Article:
from small seeds
NO matter how long we have been gardening, we never lose that ancient feeling of triumph when our seeds germinate.
The sight of rows of tiny green noses thrusting out of the soil never fails to lift the hearts of even the most experienced gardener.
Most vegetable and flower seeds we sow are relatively easy, but it all depends on a combination of temperature and moisture.
Take carrots for example. From the time seeds are sown until new seedlings appear can take almost three weeks.
That’s because the tiny seeds must be sown close to the surface and they dry out easily during the germination process.
Most bush and climbing bean seeds germinate in about a week.
The most common cause of failure is over- watering during the germination period.
Beetroot and silverbeet seeds germinate in just over a week in warm conditions. Sweetcorn is also up and moving within 10 days of sowing, but can also rot in the ground if over- watered.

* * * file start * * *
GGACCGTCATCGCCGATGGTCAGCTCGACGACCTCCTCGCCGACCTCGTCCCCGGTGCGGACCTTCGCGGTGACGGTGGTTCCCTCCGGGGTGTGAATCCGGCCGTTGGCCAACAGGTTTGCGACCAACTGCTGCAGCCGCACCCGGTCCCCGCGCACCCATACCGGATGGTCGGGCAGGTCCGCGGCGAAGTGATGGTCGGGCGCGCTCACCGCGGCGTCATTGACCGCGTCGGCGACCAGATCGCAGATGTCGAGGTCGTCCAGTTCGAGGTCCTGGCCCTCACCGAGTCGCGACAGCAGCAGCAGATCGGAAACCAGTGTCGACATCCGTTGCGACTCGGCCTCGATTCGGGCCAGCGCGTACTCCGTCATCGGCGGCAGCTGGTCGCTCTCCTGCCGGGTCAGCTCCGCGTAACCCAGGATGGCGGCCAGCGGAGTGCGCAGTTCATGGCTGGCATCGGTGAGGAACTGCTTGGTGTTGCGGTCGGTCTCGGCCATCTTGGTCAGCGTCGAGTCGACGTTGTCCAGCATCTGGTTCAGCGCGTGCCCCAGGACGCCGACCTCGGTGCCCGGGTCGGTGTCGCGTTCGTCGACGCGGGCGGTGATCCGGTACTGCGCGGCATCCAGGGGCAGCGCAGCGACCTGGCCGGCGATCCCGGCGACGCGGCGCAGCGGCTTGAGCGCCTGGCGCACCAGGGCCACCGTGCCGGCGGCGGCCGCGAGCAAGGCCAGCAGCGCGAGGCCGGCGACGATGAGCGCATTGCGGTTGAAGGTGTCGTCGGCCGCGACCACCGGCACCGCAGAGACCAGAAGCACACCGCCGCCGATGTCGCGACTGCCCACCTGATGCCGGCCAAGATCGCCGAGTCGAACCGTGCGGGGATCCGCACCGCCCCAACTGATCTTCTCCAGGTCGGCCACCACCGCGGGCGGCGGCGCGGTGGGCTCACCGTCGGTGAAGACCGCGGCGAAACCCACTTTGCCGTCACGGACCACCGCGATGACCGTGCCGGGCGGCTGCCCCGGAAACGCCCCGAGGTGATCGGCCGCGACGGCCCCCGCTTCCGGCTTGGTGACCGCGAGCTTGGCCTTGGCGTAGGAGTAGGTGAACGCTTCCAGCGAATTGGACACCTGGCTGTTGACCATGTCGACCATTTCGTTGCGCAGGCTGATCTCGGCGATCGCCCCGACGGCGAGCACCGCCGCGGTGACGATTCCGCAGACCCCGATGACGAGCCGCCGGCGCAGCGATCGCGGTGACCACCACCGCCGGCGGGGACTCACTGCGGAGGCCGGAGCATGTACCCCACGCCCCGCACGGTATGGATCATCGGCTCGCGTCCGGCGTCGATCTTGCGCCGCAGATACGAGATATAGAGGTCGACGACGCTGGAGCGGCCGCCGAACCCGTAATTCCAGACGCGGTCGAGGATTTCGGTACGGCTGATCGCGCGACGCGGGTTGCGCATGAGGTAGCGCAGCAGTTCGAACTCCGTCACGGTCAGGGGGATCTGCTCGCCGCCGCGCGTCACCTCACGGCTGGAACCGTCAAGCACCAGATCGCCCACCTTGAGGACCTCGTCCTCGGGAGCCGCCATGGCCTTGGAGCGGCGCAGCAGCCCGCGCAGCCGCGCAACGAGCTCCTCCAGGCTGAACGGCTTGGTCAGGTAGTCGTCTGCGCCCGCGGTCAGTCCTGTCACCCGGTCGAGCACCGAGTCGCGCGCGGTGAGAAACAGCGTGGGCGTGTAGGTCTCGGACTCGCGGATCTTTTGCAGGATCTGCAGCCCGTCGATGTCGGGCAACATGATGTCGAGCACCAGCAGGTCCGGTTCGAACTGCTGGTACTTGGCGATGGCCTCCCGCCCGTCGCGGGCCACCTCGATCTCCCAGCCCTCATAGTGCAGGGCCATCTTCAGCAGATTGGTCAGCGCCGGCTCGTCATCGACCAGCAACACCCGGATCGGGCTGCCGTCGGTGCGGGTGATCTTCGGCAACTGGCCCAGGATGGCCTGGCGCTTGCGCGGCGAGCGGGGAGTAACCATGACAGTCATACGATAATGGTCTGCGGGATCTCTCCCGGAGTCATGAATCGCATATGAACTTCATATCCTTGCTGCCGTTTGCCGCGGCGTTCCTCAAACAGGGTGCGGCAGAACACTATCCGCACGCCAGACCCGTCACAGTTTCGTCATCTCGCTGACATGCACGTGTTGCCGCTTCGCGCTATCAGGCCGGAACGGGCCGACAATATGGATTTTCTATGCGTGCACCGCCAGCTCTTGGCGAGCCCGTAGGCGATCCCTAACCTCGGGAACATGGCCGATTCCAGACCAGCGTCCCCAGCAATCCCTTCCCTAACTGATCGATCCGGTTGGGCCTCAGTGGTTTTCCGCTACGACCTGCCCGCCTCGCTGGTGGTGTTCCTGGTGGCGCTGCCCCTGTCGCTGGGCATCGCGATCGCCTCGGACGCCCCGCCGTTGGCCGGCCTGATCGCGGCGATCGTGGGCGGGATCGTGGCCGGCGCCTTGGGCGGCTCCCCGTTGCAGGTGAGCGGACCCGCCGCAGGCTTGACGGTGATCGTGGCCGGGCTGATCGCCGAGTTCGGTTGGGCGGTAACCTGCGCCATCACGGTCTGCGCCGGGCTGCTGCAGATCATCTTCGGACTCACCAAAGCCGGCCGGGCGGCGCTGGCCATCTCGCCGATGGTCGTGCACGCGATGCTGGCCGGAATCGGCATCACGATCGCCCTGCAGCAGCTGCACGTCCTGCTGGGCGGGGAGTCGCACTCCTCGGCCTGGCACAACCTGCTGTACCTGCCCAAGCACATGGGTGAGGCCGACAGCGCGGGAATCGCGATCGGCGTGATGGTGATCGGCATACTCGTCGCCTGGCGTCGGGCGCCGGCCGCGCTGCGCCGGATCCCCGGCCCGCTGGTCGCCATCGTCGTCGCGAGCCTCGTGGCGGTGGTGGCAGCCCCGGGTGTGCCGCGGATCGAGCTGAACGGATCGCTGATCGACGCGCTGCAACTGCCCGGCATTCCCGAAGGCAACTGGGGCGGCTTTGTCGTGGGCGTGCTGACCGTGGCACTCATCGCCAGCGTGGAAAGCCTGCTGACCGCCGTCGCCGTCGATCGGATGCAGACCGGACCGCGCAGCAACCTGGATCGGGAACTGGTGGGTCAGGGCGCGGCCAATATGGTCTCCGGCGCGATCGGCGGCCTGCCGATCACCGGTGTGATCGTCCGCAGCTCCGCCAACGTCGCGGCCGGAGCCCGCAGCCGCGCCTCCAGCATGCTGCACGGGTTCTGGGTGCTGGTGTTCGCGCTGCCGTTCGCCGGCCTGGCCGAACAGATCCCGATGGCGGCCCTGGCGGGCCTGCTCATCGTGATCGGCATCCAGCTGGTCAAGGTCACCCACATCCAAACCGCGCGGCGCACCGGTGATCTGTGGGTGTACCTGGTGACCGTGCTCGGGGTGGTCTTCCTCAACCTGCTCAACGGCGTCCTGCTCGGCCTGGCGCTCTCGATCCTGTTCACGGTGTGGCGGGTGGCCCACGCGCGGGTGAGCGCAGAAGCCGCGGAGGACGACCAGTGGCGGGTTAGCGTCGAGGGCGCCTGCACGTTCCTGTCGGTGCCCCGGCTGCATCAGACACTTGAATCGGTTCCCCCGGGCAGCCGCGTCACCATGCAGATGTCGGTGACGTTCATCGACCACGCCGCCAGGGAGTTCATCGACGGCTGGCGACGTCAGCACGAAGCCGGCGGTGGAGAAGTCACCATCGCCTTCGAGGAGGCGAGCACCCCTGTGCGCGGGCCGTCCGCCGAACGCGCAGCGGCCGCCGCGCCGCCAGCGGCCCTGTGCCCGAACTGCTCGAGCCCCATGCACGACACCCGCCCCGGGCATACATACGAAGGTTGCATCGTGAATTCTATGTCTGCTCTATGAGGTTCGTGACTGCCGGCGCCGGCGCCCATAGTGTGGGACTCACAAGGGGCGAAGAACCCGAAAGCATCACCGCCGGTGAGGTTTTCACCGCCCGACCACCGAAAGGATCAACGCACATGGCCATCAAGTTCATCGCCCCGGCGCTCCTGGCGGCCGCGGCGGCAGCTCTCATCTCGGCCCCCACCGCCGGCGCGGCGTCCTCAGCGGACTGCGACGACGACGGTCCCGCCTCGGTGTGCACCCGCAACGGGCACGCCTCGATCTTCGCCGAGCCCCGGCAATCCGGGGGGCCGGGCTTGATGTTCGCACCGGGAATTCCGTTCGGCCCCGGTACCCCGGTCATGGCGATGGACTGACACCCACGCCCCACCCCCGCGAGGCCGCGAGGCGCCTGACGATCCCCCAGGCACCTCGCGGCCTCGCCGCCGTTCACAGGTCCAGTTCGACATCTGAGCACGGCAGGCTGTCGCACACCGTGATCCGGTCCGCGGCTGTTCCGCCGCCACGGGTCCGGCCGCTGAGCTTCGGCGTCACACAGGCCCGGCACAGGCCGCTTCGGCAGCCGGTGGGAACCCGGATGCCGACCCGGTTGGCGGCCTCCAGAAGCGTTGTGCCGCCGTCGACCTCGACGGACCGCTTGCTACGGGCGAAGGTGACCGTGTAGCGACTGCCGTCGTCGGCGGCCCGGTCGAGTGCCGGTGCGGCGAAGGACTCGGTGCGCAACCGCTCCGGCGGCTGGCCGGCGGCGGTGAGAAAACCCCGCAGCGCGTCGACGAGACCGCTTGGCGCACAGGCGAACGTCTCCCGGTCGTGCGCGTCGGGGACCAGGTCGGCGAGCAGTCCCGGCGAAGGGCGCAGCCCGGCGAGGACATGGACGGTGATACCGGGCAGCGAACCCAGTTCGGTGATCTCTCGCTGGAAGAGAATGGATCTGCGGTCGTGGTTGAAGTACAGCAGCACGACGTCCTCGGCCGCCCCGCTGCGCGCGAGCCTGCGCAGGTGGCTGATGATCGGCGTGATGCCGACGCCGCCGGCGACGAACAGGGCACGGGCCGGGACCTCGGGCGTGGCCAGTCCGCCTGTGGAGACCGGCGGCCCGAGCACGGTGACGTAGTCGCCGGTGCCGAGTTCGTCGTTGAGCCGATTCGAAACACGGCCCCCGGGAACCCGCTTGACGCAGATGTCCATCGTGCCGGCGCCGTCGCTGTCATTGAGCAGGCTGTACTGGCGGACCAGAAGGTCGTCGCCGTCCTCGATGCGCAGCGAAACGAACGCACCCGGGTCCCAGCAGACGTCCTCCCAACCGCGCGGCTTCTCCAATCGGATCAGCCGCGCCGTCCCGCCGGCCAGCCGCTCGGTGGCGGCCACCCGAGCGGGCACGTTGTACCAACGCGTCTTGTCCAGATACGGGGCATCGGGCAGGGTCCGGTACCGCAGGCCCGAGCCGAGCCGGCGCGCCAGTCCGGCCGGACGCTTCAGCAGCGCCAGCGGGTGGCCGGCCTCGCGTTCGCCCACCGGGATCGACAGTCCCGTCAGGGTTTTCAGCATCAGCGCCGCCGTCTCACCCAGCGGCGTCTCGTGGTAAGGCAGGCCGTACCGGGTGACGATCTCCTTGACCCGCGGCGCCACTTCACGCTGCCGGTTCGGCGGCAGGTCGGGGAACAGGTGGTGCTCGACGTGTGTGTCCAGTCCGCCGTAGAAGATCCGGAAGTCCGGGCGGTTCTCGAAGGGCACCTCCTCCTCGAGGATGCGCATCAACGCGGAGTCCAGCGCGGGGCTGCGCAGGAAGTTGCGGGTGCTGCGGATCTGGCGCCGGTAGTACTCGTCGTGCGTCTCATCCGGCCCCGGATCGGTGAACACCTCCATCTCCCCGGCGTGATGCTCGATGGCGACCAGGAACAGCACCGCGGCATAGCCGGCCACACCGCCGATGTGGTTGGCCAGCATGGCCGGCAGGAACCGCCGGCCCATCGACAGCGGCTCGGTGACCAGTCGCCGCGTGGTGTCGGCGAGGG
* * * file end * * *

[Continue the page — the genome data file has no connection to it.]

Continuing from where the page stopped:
Pumpkin, cucumber and zucchini seeds all germinate rapidly in warm soil, usually in just over a week.
Lettuce seeds can be very slow to germinate in summer. It helps if unopened packets are given a good chilling in a refrigerator for a few days.
Parsley seed has always been considered to be difficult to germinate. However, the trick is to sow the seeds in the ground or a container and pour very hot water over the seed bed. This heats up the seeds briefly before the soil cools them again. This is enough to trigger off excellent germination in about 20 days.
The easiest are radish and turnip seeds. They are up and moving in three or four days.
Celery seeds are sown differently. Sow shallowly into punnets filled with seedling-raising mix. Place the punnets into a drip- tray filled with about 3cm of water. This keeps the soil constantly saturated. The seedlings come up in about 12 days and when they are large enough can be transplanted.